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Preview: Tales of Monkey Island

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The LucasArts brand of adventure games were always my favorites growing up. Among the very best the company had to offer in the heyday of the genre was Monkey Island. The series created a world where pirates existed simply for the sake of being pirates and Guybrush Threepwood's innocent charm and bumbling bravado made him one of the most memorable characters in all of adventure games.

After the mediocre Escape from Monkey Island, LucasArts appeared to have signed the death warrant for the series. Adventure games had been in decline for some time already by this point and this was to be the very last game developed using the developer's signature interface. I never thought I'd ever get to travel to Meleé Island ever again.

And, yet, here we are. The original Secret of Monkey Island is getting a fresh coat of paint. Even more exciting, the adventures of Guybrush, Elaine Marley and the nefarious Ghost Pirate LeChuck are about to set sail in episodic form, courtesy of the fine folks at Telltale Games. Read on to learn a little bit about what you can expect in the coming series.

Tales of Monkey Island

Tales of Monkey Island is not Monkey Island 5. Whether that story will ever be told is still in question, but this series takes place after that point and begins with Guybrush finishing a long and involved quest to create an enchanted sword to kill The Ghost Pirate LeChuck once and for all. Players may never get the opportunity to play this quest themselves, with Telltale preferring to reference back to these unseen events during the course of the new series.

All Guybrush has to do to finish off LeChuck is combine a bottle of magic root beer with a mystically prepared sword. Of course, being Guybrush, he engages in a lengthy soliloquiy and fumbles the bottle, breaking it. As there is no more root beer, the mighty pirate decides to make his own out of grog and roots. When the incorrectly created weapon is thrust into LeChuck, all hell breaks loose.

The evil once in LeChuck escapes into the whole of the Carribbean, infecting pirates with a voodoo pox. The ship where this encounter takes place is destroyed and Threepwood finds himself washed up on Flotsam Island, where all things lost in the sea are eventually carried by the winds.

Elaine is missing. Guybrush's hand is infected with the voodoo pox and has developed a mind of its own. LeChuck has been transformed back into a perfectly normal, totally not ghost-like mortal. Sounds like a Monkey Island story to me.

Tales of Monkey Island

One of the goals for this series is to create a more suspenseful tale than we've become accustomed to. The motivations of traditionally good and evil characters will be called into question. A tantilizing prospect was suggested that there may come a point at which Guybrush is forced to question the goals of even his wife, Elaine. Mysterious!

This game represents a departure from the now-standard Telltale format in a few important ways. Unlike every other title the company has produced, Tales of Monkey Island is a completely linear story instead of self-contained adventures. Finding that most players of their games began at the first episode and played straight through, the company has determined that episodic games really do not need to cater to an a la carté format.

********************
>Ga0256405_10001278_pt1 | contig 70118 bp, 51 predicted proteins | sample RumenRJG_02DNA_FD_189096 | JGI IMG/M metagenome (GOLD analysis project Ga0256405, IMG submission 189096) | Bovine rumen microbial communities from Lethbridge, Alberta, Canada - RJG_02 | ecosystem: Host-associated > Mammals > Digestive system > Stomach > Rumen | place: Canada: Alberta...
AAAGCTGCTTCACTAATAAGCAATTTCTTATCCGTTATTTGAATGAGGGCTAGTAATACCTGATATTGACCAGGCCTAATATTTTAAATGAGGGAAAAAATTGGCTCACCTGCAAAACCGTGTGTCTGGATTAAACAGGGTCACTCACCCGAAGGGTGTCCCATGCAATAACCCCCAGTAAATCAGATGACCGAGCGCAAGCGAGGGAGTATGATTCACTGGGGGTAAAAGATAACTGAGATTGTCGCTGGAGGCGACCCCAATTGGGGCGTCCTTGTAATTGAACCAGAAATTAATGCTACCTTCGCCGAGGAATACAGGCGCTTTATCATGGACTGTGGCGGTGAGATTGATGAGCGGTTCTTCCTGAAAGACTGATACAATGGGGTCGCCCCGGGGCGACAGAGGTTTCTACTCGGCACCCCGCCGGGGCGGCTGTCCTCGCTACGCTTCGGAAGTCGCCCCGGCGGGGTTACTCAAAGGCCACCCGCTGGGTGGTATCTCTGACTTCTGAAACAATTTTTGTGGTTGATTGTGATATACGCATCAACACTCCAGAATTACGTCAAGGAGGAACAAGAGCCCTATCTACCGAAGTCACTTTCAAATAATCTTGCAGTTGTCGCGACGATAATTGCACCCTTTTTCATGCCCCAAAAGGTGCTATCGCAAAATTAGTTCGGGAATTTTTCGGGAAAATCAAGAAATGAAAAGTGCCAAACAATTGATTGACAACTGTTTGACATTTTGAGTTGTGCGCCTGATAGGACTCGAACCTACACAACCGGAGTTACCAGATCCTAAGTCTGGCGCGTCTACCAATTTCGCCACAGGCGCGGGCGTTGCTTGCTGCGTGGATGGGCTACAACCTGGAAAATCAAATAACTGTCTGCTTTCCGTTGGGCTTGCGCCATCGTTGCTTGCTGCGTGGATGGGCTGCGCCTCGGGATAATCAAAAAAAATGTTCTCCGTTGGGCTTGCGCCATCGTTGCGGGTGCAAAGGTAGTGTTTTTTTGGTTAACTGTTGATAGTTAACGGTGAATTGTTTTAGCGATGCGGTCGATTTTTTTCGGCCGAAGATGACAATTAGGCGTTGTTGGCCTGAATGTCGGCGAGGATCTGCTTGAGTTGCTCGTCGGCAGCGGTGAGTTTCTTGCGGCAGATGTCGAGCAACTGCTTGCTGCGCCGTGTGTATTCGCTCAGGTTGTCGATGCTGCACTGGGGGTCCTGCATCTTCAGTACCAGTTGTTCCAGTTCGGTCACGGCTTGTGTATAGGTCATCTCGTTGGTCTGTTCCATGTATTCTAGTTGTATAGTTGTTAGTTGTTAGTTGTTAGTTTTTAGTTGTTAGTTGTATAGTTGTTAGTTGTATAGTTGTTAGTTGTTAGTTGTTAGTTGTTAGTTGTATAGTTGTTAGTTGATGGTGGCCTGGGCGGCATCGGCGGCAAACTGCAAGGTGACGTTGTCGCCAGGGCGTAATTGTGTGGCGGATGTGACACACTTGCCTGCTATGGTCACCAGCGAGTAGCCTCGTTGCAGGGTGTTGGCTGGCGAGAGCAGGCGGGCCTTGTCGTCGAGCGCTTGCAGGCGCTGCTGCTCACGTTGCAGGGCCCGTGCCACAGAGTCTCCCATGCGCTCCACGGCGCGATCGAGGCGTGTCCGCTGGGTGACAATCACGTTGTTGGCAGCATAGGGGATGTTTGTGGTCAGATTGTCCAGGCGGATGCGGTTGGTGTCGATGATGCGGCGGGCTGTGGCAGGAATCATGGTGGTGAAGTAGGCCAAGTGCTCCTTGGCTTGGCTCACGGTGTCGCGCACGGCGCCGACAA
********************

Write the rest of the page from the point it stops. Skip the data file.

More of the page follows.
This choice means that the overall game can be much bigger and more involved. Without a concession to accomodate the minority of players who choose to jump in mid-stream, Tales of Monkey Island will be able to tell one huge, epic tale of piratey adventure.

Tales of Monkey Island

Another deviation comes from the environments. Up until now, Telltale's games were designed around a central hub and much of these earlier series would take place in the same locations with a few new puzzles tossed in. Tales of Monkey Island will be more epic in scope, with Guybrush travelling to entirely new places with each successive entry.

Controls, too, will be getting another adjustment. The methods of control available were still up in the air at the time of my conversation with Telltale and they were unable to give me more information. Mouse and keyboard controls similar to what are seen in the Wallace & Gromit series are confirmed to be one option, though there may be more when the game comes out.

Visually, it looks great. There are some issues with facial animations in characters, due to a new lip syncing technique being employed for the games, which I have been assured will be ironed out before release. Environments, however, are fantastic and very much retain the charm and appeal of earlier Monkey Island titles.

Tales of Monkey Island

I'm very excited about what I have seen and cannot wait to get my hands on the final product. Luckily, we won't have to wait long at all as the first episode, Launch of the Screaming Narwhal, has a July 7th release date on PC with a WiiWare release to follow in the near future.

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Conrad Zimmerman
Conrad ZimmermanMoustache   gamer profile

An avid player of tabletop and video games throughout his life, Conrad has a passion for unique design mechanics and is a nut for gaming history. He can be heard on the comedy podcast ( The mer... more + disclosures


 


 



Filed under... #Adventure Games #Animals #LucasArts #PC #WiiWare

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